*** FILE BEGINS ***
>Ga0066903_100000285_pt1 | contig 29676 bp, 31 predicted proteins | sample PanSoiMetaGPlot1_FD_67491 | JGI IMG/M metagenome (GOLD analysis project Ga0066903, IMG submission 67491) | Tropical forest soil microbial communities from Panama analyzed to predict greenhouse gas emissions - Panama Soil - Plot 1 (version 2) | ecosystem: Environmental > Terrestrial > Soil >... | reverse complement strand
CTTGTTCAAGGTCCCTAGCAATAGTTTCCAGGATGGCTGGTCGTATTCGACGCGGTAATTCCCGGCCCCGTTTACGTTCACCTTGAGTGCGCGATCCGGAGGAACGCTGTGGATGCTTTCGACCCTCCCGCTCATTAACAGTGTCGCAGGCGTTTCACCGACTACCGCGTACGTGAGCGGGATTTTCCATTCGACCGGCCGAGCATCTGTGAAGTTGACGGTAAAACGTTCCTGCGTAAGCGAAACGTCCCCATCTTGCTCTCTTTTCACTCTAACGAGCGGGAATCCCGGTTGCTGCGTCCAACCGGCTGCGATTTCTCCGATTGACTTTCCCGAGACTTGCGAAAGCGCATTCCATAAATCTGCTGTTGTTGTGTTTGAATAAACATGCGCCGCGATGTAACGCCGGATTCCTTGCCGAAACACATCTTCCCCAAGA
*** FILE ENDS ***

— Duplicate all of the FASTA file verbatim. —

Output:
>Ga0066903_100000285_pt1 | contig 29676 bp, 31 predicted proteins | sample PanSoiMetaGPlot1_FD_67491 | JGI IMG/M metagenome (GOLD analysis project Ga0066903, IMG submission 67491) | Tropical forest soil microbial communities from Panama analyzed to predict greenhouse gas emissions - Panama Soil - Plot 1 (version 2) | ecosystem: Environmental > Terrestrial > Soil >... | reverse complement strand
CTTGTTCAAGGTCCCTAGCAATAGTTTCCAGGATGGCTGGTCGTATTCGACGCGGTAATTCCCGGCCCCGTTTACGTTCACCTTGAGTGCGCGATCCGGAGGAACGCTGTGGATGCTTTCGACCCTCCCGCTCATTAACAGTGTCGCAGGCGTTTCACCGACTACCGCGTACGTGAGCGGGATTTTCCATTCGACCGGCCGAGCATCTGTGAAGTTGACGGTAAAACGTTCCTGCGTAAGCGAAACGTCCCCATCTTGCTCTCTTTTCACTCTAACGAGCGGGAATCCCGGTTGCTGCGTCCAACCGGCTGCGATTTCTCCGATTGACTTTCCCGAGACTTGCGAAAGCGCATTCCATAAATCTGCTGTTGTTGTGTTTGAATAAACATGCGCCGCGATGTAACGCCGGATTCCTTGCCGAAACACATCTTCCCCAAGA